An Icelandic adventure


Student Olivia Maher had the chance to see Yoko Ono in Iceland during a spur of the moment trip. 

            As the small room with a podium at the front began to slowly fill, it struck me how not-so crowded, this “crowd” was. Yoko Ono is not a name taken lightly, and yet here I was casually waiting for her to present an award. 

            Deciding very last-minute to spend my October break in Iceland with a friend after finding crazy-cheap flights leaving from Boston Logan Airport, we happened upon one worldly experience after another.

            After spending a few days driving around the wild landscape of this seemingly deserted island — a country that holds HALF the population of Vermont, and taking in all the natural wonders around us, a rainy Wednesday kept us within the boundaries of Iceland’s largest city and capital, Reykjavik.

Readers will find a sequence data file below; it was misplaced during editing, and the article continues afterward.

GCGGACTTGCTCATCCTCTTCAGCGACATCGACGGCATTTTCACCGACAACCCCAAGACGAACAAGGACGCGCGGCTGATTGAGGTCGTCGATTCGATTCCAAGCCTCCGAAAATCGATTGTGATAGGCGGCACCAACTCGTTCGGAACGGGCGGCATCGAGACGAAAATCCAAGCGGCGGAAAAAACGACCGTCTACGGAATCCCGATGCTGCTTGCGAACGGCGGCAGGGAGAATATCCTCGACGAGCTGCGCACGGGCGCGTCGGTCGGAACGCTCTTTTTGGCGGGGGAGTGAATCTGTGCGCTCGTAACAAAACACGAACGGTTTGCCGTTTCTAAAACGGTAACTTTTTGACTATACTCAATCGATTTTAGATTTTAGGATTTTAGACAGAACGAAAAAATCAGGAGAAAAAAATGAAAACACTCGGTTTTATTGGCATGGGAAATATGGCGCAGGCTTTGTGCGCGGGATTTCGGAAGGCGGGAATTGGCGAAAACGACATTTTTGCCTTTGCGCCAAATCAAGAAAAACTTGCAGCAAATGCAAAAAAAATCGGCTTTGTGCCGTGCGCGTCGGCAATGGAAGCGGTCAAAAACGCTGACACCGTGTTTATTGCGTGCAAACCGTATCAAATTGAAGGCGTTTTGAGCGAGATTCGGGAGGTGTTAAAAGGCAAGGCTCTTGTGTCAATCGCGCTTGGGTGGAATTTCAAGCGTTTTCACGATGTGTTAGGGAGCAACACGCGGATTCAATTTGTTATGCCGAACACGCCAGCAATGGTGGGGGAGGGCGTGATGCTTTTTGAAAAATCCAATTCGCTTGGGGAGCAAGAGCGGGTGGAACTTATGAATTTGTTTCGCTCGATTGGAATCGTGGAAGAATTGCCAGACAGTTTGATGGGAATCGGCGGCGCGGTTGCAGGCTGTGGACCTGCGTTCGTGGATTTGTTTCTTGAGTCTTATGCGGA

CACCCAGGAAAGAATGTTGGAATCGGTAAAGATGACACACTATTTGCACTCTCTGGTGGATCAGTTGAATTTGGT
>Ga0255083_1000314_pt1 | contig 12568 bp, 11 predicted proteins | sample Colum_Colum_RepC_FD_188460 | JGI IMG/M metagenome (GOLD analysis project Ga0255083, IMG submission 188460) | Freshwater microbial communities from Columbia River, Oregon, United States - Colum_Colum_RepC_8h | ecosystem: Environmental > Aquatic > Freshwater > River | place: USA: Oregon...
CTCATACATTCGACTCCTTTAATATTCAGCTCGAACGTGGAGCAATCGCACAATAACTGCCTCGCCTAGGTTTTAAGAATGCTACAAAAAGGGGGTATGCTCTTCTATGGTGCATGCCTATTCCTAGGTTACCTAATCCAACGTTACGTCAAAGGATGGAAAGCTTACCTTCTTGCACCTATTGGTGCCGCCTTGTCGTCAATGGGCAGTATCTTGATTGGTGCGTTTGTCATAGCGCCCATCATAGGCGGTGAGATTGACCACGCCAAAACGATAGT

Among the brightly painted buildings, past the gift shops with every-sized stuffed-toy puffin you can imagine, and restaurant menus boasting their genuine Icelandic cuisine, we found the Reykjavik Art Museum.

            After inquiring at the front desk on admission for the day to this contemporary display of works by artists from around the world, we were met with a matter of fact answer in perfect English from the lady behind the counter.

            “Well, it’s actually half-priced today, as most of our displays are closed right now. But feel free to come back on Friday for the opening. It’s free and Yoko Ono will be in attendance,” she said as she passed us a brochure for the event.

            I didn’t think I had heard her correctly and asked again just what was happening.